Two Former Bradley Employees Receive Long Overdue Back Wages

Last Updated by Anna Boiko-Weyrauch on
Check for back wages paid by Bradley Petroleum to Ward Boydstun
Ward Boydstun / Courtesy Photo

Two former workers of local gas station chain Bradley Petroleum have received $713 in back wages that had been illegally withheld, following an investigation by Rocky Mountain PBS I-News in January on the company’s more than 30-year history of tangles with labor law enforcement.

Investigations into the company have highlighted a pattern of suspending employees for cash register shortages, reporting them to the police for alleged theft, and then permanently withholding the employee’s final check despite a lack of evidence of any wrongdoing.

Colorado’s wage law permits employers to withhold wages for 90 days if they suspect an employee of theft, pending the outcome of police investigations. If no charges are filed, the employer must remit wages plus interest.

Ward Boydstun received a certified check dated Feb. 2 that was worth $504, including $75 in interest, for his last paycheck of $447 he was due in December 2012.

Ward Boydstun cleans a room holding cats up for adoption while volunteering at Angels with Paws cat shelter in Wheat Ridge, Colo., on Dec. 24, 2014. Four years ago, Boydstun was arrested at Bradley Petroleum gas station he managed accused of taking $4,534Joe Mahoney In an interview last December, Bradley Petroleum president Buzz Calkins responded to an I-News inquiry and revealed the check that had been sitting in Boydstun’s personnel file at corporate headquarters for two years.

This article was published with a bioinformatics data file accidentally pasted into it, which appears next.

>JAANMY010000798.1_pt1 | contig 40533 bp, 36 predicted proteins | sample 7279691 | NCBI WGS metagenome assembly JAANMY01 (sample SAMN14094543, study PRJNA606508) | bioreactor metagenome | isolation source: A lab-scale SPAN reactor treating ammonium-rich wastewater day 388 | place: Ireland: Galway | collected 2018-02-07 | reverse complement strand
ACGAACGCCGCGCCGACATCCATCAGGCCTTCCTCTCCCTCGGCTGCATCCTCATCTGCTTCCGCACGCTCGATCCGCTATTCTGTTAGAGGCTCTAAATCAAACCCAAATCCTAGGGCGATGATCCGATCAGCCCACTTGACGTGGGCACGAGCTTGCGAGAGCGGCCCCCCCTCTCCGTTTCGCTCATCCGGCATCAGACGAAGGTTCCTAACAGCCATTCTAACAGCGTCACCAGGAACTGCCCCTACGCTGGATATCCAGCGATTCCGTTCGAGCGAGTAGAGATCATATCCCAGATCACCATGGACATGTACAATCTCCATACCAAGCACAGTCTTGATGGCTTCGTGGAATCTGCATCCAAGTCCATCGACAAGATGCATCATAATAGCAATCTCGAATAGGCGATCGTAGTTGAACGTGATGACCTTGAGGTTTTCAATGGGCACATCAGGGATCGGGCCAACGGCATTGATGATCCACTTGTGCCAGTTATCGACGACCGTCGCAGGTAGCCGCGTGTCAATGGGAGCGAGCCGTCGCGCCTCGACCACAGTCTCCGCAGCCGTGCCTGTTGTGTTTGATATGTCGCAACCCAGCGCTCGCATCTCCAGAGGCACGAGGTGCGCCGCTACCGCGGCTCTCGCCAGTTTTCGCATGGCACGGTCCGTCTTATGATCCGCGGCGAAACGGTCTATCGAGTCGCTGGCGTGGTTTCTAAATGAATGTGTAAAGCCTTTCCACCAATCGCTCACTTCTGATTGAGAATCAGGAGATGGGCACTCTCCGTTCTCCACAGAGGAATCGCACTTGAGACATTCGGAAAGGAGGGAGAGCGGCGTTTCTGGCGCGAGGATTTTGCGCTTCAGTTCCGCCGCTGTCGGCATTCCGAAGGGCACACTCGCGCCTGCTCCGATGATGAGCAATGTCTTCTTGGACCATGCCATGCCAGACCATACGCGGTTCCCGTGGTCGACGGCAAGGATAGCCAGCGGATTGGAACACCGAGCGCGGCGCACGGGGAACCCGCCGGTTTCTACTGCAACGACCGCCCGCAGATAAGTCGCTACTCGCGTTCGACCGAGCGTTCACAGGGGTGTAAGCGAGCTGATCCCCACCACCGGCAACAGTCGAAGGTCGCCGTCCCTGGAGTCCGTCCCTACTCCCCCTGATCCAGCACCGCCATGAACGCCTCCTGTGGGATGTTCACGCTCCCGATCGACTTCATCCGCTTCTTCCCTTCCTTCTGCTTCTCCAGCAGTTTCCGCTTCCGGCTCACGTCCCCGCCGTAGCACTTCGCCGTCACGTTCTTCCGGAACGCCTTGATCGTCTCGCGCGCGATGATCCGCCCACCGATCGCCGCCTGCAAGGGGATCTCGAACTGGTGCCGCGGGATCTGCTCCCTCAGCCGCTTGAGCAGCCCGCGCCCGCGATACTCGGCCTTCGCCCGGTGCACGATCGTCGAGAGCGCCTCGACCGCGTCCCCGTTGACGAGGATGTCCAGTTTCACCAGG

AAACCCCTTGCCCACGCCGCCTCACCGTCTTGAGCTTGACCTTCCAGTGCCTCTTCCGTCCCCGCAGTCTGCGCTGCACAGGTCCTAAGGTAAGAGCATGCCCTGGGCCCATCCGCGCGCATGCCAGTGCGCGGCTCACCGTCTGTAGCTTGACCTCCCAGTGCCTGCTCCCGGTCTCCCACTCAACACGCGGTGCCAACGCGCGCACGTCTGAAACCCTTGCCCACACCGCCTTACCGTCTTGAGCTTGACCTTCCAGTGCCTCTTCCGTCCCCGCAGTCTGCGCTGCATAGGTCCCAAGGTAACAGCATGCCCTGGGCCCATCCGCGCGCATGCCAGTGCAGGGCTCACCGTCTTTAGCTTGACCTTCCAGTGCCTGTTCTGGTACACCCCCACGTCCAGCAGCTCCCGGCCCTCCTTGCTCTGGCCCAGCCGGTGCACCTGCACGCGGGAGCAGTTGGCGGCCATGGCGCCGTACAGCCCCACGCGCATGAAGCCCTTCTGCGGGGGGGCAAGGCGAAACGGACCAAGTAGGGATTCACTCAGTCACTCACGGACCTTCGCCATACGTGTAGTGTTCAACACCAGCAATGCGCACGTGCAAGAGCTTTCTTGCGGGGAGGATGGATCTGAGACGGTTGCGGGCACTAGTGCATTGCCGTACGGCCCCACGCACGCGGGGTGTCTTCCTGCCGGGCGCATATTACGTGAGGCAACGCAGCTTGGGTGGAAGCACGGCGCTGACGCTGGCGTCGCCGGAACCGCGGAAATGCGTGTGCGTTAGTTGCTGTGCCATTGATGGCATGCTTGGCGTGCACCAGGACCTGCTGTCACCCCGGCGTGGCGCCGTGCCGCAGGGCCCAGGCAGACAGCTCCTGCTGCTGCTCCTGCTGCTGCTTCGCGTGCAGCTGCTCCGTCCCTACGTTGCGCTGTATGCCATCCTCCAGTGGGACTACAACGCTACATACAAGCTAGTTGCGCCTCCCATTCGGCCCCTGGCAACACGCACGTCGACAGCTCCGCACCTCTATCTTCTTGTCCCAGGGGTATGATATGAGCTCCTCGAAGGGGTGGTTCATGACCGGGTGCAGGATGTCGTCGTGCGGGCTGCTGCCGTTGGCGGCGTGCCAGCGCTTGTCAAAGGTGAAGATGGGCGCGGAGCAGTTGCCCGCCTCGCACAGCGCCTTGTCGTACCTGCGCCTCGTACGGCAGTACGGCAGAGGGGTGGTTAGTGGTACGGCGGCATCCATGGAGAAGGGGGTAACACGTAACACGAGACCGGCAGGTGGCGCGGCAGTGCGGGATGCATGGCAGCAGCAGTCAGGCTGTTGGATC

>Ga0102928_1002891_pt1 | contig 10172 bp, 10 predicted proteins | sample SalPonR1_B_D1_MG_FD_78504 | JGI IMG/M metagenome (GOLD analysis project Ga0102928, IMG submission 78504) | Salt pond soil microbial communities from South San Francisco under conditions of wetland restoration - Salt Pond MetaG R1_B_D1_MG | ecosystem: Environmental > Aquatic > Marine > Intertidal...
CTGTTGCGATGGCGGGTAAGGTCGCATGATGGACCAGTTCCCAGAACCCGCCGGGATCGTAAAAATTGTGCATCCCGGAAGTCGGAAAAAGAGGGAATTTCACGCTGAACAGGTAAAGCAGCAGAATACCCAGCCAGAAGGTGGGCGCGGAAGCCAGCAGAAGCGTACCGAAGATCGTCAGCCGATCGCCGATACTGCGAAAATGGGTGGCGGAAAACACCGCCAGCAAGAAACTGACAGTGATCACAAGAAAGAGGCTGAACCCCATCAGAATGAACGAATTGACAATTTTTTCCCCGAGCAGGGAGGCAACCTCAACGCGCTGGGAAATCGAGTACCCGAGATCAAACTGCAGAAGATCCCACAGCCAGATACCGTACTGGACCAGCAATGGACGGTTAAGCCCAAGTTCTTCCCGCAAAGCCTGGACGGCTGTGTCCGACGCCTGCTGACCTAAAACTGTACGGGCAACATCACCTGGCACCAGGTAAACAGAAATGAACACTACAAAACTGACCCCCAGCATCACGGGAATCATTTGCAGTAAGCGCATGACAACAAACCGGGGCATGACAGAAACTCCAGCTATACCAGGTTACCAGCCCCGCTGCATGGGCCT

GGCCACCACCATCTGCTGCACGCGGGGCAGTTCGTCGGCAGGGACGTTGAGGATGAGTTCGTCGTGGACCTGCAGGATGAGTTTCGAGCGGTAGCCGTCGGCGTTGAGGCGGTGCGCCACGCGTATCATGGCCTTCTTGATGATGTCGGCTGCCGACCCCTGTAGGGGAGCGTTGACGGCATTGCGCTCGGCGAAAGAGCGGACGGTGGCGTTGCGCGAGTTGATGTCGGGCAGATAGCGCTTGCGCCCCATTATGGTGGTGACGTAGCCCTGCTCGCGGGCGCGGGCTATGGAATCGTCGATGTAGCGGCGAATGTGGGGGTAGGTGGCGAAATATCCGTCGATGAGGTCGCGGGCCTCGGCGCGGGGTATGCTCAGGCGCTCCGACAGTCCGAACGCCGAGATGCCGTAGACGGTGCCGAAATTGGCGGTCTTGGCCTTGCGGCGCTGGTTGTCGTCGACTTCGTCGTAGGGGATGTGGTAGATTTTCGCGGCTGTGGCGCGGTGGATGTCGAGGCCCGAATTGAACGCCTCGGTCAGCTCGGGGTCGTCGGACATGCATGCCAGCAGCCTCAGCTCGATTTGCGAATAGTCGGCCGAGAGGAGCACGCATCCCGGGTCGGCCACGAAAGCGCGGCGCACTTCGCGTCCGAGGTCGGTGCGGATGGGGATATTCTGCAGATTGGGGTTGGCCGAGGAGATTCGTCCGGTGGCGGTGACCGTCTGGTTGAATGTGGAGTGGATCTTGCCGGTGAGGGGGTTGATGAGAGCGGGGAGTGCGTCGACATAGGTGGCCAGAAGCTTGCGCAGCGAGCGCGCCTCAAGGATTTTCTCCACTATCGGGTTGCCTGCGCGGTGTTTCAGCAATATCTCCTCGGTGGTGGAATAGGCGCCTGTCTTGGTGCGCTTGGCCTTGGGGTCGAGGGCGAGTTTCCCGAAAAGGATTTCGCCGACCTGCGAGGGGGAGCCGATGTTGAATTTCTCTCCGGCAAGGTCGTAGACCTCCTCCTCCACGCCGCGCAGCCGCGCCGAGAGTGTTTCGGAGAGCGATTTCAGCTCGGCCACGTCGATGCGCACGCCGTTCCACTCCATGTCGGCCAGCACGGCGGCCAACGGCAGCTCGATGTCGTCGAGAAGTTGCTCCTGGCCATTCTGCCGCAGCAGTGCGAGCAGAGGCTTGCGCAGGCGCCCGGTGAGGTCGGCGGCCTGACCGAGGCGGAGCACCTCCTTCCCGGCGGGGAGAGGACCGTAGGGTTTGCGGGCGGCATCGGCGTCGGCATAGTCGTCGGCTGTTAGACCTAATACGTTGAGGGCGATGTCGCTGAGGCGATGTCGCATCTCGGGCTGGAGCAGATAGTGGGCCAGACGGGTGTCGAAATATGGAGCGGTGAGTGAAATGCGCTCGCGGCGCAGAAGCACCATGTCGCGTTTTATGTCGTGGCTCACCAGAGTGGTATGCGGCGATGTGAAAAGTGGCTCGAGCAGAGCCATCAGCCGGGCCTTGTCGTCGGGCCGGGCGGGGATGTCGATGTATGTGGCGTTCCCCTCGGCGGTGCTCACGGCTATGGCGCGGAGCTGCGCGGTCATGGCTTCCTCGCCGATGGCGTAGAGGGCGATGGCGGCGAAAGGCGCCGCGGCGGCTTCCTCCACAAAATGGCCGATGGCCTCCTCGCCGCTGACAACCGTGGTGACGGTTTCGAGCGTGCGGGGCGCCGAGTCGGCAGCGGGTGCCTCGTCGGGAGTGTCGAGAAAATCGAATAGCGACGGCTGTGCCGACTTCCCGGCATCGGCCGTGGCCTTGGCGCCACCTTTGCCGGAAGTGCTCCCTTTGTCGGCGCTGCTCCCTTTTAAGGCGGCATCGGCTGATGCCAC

Calkins said in an interview that he would repay the workers plus interest.

“If you think about it, it wouldn’t make much sense for me to tell you that I’m going to send the checks when we met in person, knowing that you’re writing a story about it and then not do it,” Calkins said in an email after the workers received their checks.

The company added 8 percent compounded interest since the former employees’ termination date, he said.

Former employee Daniel Terrones said he received a check for $209, including $69 in interest in January.

“I called Buzz three times the day after the story came out and he wouldn’t take my calls,” Terrones wrote in an email. “A week later I got a notice from the post office for a certified letter.”

Boydstun, a former Bradley manager currently living with his mom or friends, said he would use his long overdue check to save money to get his own place.

“Overall I am happy to finally have my final check,” Boydstun said, but that he was left feeling “very disgusted.”

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